Hey hey! Remember me? No? I finished a law degree, so here is hoping I can post more stuff on here. As a sign of good faith, here is a collection of interesting web bits:
- Fred Kaplan writes in Slate why he believe Edward Snowden should not get clemency.
- Writers at the Verge use the work of Professor David Harris (author of Failed Evidence), to argue current US evidentiary procedures for DNA are struggling to keep up with technology.
- Everyone awaits the decision of the US High Court on the legality of NSA hacking interventions. Wired explains why it is possible the court may overturn lower court decisions allowing it, but this is not guaranteed.
- Pro-Asaad hackers the ‘Syrian Electronic Army’, infiltrate Twitter and Skype arguing that Microsoft is misusing user data (which, they are).
ZDNet has an interesting article on the blackmailing of Singaporean males by “women” in foreign countries who take photos or record the men masturbating / being other wise embarrassing during webcam sex.
This kind of scam is not at all rare, and would appear at least from my observation to be on the rise. There was an Australian case last year of man using a fake recording of a woman to force web cam using males on the other line to perform sexual acts – then he would threaten to use the recording if payment was not made (link on the way).
Micah Scaffer has a great article over at Wired, advocating that we move beyond framing the issue (and law reform) of prosecution in the Aaron Swartz case to that of ‘good hackers’. Instead, he calls for compassion and critical thinking about the aggressive prosecutorial approach and lengthy sentences now given to all computer crimes. He rightly notes that most hackers are young, and many do not come from the privileged backgrounds of ‘white hats’ like Swartz. His most cutting line comes in his appeal to online/offline consistency:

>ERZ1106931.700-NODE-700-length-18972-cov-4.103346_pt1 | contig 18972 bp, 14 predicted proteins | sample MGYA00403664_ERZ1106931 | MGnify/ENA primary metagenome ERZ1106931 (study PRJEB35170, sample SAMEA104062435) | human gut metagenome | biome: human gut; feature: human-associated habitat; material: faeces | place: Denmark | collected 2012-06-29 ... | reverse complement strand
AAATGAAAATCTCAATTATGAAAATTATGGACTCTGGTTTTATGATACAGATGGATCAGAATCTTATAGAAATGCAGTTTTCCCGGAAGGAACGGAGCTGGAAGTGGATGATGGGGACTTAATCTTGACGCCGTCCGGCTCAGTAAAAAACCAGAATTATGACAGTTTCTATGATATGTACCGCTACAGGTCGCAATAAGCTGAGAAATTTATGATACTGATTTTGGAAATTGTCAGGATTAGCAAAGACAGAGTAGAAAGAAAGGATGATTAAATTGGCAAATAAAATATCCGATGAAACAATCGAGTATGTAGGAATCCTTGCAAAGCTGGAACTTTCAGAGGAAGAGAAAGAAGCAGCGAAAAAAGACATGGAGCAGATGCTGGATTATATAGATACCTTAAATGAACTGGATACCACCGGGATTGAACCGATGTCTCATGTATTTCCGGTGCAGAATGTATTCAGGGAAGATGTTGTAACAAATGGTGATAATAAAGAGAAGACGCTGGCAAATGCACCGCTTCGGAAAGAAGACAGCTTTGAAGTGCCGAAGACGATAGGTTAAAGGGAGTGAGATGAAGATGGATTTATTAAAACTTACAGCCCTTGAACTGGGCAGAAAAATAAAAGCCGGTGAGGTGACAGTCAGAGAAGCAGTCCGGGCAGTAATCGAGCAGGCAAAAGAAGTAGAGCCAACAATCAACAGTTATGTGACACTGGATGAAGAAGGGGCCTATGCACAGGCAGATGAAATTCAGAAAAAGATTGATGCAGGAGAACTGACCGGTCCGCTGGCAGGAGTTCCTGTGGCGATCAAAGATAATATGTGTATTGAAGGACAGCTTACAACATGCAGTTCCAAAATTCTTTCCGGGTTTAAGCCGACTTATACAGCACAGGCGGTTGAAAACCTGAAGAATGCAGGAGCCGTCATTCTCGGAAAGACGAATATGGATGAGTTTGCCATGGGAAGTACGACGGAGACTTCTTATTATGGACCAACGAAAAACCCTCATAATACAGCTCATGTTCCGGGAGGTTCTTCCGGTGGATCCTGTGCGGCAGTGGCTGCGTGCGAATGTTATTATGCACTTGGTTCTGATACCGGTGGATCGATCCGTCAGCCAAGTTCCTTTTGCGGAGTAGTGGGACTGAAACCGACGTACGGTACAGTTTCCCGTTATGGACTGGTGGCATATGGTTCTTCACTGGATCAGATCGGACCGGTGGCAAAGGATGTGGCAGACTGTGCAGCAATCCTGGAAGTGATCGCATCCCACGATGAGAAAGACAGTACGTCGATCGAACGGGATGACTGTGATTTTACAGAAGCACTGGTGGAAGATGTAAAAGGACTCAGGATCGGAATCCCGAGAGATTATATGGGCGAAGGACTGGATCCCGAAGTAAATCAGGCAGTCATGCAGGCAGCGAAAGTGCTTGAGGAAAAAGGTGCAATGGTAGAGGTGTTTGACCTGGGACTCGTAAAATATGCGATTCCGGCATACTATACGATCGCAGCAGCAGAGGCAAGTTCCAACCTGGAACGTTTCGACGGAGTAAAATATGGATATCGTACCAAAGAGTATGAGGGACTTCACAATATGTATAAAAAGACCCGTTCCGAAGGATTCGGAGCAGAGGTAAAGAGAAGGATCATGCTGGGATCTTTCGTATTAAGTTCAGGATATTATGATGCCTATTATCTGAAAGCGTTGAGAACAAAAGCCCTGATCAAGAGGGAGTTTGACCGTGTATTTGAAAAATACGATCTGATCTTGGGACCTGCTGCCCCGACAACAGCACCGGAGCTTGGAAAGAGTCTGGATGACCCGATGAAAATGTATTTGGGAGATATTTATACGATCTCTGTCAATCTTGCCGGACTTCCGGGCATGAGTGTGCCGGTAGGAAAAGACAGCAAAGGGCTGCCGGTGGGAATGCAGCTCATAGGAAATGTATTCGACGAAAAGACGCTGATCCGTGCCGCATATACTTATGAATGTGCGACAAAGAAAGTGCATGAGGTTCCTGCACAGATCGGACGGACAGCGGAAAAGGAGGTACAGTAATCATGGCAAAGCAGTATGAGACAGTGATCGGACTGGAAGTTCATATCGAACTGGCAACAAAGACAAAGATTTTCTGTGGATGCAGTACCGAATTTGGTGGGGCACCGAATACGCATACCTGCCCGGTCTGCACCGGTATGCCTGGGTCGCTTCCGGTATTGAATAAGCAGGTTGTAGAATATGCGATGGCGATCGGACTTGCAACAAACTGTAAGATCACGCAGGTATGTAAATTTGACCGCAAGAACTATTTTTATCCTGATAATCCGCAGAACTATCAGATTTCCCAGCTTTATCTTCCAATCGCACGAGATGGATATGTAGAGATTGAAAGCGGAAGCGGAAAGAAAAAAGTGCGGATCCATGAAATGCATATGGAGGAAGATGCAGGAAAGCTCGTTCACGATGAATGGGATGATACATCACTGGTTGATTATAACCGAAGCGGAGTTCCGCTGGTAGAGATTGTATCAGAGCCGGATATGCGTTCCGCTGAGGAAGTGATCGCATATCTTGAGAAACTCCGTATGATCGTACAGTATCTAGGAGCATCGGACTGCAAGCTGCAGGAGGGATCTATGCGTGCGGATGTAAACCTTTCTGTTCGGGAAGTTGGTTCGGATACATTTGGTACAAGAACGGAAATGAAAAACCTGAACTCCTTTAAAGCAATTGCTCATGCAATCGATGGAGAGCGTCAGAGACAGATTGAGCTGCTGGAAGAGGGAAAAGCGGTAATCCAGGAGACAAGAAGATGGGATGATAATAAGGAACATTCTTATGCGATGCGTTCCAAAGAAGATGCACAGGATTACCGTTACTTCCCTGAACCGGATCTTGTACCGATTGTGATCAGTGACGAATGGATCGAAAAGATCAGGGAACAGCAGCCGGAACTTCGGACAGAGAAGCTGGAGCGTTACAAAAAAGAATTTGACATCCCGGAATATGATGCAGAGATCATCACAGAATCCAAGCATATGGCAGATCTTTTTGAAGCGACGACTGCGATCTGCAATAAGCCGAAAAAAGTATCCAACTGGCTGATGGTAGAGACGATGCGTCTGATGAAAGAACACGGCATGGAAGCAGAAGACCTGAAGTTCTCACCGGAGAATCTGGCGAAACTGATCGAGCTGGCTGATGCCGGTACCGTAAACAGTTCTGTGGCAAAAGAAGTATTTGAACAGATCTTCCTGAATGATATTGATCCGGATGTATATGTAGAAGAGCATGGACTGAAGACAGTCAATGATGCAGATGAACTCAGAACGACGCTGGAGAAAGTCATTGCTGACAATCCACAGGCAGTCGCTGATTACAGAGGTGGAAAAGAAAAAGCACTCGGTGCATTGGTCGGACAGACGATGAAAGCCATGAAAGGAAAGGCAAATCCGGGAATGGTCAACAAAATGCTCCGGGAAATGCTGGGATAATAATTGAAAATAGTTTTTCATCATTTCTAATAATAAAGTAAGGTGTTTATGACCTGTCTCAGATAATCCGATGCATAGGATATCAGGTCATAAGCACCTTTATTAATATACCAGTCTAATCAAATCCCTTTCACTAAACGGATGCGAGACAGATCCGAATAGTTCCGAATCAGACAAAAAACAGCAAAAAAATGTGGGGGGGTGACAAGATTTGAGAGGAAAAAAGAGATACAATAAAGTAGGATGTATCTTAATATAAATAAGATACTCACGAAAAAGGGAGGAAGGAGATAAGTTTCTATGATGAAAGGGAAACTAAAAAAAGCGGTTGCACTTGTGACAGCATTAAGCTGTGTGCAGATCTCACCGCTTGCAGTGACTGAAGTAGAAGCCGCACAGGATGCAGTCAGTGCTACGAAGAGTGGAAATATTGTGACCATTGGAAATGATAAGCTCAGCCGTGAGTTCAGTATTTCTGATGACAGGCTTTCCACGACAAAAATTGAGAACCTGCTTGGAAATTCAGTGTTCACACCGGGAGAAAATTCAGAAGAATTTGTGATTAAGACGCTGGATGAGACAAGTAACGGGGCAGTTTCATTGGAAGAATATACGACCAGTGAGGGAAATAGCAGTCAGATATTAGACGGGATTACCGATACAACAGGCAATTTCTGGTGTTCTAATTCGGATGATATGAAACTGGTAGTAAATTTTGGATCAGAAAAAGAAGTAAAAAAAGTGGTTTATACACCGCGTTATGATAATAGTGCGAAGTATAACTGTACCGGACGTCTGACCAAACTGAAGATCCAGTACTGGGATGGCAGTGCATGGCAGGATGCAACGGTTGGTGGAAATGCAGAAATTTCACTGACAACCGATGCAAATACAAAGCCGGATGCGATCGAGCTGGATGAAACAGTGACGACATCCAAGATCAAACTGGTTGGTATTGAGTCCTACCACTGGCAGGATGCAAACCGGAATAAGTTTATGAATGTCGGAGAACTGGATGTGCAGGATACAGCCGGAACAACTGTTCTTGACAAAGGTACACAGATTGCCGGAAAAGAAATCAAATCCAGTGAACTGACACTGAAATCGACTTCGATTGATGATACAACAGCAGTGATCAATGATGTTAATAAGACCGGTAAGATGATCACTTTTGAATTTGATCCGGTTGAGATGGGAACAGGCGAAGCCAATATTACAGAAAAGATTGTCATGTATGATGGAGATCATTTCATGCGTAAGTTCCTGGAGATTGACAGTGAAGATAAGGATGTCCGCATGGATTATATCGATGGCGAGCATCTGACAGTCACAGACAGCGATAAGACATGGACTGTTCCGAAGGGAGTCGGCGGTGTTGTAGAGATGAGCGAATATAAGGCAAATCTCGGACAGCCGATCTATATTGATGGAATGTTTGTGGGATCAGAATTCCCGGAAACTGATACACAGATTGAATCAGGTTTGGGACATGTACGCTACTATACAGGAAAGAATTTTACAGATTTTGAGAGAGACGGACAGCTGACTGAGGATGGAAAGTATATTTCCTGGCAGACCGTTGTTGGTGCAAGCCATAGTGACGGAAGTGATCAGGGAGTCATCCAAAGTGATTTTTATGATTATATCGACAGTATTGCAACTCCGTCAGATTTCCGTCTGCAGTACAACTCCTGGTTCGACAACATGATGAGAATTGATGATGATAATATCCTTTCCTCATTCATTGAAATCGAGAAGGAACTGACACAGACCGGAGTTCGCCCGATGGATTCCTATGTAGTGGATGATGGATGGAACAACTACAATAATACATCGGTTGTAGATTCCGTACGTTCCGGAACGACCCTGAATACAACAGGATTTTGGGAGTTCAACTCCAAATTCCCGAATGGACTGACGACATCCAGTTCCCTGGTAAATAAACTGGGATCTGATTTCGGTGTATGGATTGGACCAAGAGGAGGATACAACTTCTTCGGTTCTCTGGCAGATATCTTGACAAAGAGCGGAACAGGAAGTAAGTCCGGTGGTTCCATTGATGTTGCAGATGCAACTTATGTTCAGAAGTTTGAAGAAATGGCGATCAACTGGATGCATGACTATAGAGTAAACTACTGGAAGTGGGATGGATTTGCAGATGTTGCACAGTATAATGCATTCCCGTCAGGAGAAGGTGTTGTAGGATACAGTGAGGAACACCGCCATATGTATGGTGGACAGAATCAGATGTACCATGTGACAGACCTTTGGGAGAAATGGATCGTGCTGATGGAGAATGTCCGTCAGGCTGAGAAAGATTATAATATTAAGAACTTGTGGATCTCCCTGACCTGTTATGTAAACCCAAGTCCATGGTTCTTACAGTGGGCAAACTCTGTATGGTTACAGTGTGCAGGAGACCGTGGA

How do we explain to a young person who hacked their school’s website that they might be imprisoned for five years? Yet if they had physically destroyed the web server with a hammer, they would have faced no more than one year.
Two oldish articles of note over at ZDnet:
- The US Department of Homeland Security has sent a serious warning in regard to networking devices such as scanners, printers, computers, and routers; which may be at risk due to vulnerabilities in the UPnP or “Universal Plug and Play” networking protocol used. The threat is considered so serious that the Department is recommending users disable UPnP, or risk possible breach by hackers.
- Feds struggle as Anonymous launch ‘Operation Last Resort’ campaign (video below) by attacking Federal government websites and threatening to release government information. The attack appears partly motivated by the death of Aaron Swartz and is driven by a call for law reform.
So, our favourite quasi-supervillans have certainly been keeping me amused this morning:
- Megaupload founder (and.. wait for it.. Mega HANDS ON founder), known for his extravagant press stunts and lavish lifestyle, has live tweeted his helicopter emergency landing in the middle of nowhere (source Gizmodo Australia).
- Fellow Aussie and narcissist Julian Assange is set to run for the Senate in the September Australian election. His mum thinks that’s pretty cool (source The Age).
- Finally, the eccentric story of John McAfee set to become not one, but TWO films (source Indie Wire).
… and these were just what I stumbled upon this morning.
An Ohio man who found his police booking photo on mugshot websites is suing those sites on the basis that the mugshot publishing industry is violating his right of publicity (Read more on Wired).